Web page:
Are you a film-maker and an anti-torture activist? If so, then a video contest, for which I’m a judge, will be of interest to you. The Tackling Torture Video Contest, launched in Minneapolis on June 30 by by Tackling Torture at the Top, a committee of WAMM (Women Against Military Madness), is open to both amateur and professional filmmakers.
Videos can be anything from 30 seconds to 5 minutes in duration. The contest is open to any citizen of any nation, but all videos must be in English or have full translations of all sound and text into English as part of the videos themselves.
There are four prizes in the competition: a $500 jury prize in the “serious” category; a $500 jury prize in the “humorous/satirical” category; and two $300 Audience Favorite prizes, one for “serious” and one for “humorous/satirical.” Read the rest of this entry »
Please sign the petition to the British government to end the “War on Welfare,” which currently has over 55,000 signatures but needs 100,000 to be eligible for a Parliamentary debate, and, if you can, come to the ‘10,000 Cuts & Counting’ protest in Parliament Square on Saturday September 28.
The British government’s assault on the poor, the ill, the unemployed and the disabled is so disgraceful that it’s often difficult to know which particular horror is the worst, although every time that their attacks on the disabled come under the spotlight I’m reminded of the importance of the saying, “The mark of a civilised society is how it treats its most vulnerable members” — attributed, in various forms, to Mahatma Gandhi, Winston Churchill and Harry S. Truman — and it strikes me that the most disgusting of all the oppressive policies directed at the most vulnerable members of society by sadistic Tories masquerading as competent politicians — backed up by their Lib Dem facilitators and the majority of the mainstream media — is their war on the disabled.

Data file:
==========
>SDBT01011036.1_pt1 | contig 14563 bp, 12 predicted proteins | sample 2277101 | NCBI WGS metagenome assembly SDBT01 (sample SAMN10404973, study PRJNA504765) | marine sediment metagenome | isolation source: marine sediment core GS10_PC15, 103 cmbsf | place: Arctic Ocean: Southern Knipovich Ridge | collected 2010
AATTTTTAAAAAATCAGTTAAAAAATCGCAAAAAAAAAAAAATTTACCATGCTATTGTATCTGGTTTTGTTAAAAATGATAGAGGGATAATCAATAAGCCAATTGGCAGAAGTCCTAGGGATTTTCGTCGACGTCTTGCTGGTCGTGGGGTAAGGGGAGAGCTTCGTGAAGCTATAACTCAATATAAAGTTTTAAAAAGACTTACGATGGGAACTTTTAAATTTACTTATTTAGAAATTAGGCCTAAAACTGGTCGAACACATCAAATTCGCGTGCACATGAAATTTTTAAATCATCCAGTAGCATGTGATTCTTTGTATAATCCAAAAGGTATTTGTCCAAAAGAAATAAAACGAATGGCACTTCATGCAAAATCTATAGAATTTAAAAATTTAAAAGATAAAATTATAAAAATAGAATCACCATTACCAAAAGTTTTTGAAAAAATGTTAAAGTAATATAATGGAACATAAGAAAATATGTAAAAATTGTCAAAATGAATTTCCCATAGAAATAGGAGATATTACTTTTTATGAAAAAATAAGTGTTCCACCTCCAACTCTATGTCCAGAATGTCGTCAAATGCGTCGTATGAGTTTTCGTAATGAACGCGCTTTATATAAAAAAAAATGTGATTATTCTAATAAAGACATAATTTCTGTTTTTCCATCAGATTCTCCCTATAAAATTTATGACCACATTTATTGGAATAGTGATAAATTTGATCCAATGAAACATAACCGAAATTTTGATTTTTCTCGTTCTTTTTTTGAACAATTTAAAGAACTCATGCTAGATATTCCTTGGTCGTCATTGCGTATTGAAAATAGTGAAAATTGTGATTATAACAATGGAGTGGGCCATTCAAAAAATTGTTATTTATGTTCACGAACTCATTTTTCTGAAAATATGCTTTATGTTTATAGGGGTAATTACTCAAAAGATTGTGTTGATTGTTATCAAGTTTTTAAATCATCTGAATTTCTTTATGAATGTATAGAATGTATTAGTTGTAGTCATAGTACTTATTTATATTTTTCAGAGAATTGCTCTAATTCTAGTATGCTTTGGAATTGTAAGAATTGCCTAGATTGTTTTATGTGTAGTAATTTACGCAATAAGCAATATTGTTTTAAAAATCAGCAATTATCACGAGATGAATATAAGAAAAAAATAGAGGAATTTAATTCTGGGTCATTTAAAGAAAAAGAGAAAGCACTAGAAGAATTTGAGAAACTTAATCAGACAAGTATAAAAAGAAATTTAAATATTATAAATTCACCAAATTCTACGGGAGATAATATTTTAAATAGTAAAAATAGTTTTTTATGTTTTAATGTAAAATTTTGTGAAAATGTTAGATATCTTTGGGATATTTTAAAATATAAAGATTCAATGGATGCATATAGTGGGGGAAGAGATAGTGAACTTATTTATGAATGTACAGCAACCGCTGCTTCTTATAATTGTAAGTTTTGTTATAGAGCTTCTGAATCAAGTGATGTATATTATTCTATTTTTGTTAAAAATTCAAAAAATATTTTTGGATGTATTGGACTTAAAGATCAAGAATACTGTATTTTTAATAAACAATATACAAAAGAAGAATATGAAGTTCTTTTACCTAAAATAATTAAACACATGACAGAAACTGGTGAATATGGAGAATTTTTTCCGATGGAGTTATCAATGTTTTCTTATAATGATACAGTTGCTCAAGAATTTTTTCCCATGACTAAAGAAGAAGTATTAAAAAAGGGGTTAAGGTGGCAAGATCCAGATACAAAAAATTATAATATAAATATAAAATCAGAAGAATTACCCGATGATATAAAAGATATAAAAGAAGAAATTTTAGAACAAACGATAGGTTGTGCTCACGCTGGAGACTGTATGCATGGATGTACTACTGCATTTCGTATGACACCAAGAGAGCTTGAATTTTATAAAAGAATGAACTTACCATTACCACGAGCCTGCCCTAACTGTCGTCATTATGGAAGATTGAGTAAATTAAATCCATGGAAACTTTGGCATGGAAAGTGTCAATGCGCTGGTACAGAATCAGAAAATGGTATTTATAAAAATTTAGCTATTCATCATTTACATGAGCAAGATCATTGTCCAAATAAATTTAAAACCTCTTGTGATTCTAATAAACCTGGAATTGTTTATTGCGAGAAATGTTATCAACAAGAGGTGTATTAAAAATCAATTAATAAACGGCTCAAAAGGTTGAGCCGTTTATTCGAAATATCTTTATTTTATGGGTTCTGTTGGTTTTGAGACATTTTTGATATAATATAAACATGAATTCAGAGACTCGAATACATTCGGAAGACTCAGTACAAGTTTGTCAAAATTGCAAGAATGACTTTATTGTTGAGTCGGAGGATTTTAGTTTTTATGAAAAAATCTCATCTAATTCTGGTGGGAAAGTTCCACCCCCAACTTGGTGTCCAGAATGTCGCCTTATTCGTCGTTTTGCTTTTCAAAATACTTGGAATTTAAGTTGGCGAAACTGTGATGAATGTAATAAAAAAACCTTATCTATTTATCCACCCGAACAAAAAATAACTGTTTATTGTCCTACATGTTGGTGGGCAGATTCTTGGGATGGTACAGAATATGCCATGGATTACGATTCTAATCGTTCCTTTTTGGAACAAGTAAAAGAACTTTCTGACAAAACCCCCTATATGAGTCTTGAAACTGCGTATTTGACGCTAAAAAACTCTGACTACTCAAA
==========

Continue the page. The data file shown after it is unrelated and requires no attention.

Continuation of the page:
The people behind these assaults overwhelmingly identify themselves as Christians, even though no trace of Christian values exists in their policies, and they are, instead, waging war on the very people that Christ would have told them are in need of their protection most of all.
I have been covering the government’s war on the disabled since 2011 (see my archive of articles here and here), and a brief explanation of what has been happening can be found in an article I wrote last August, in which I explained: Read the rest of this entry »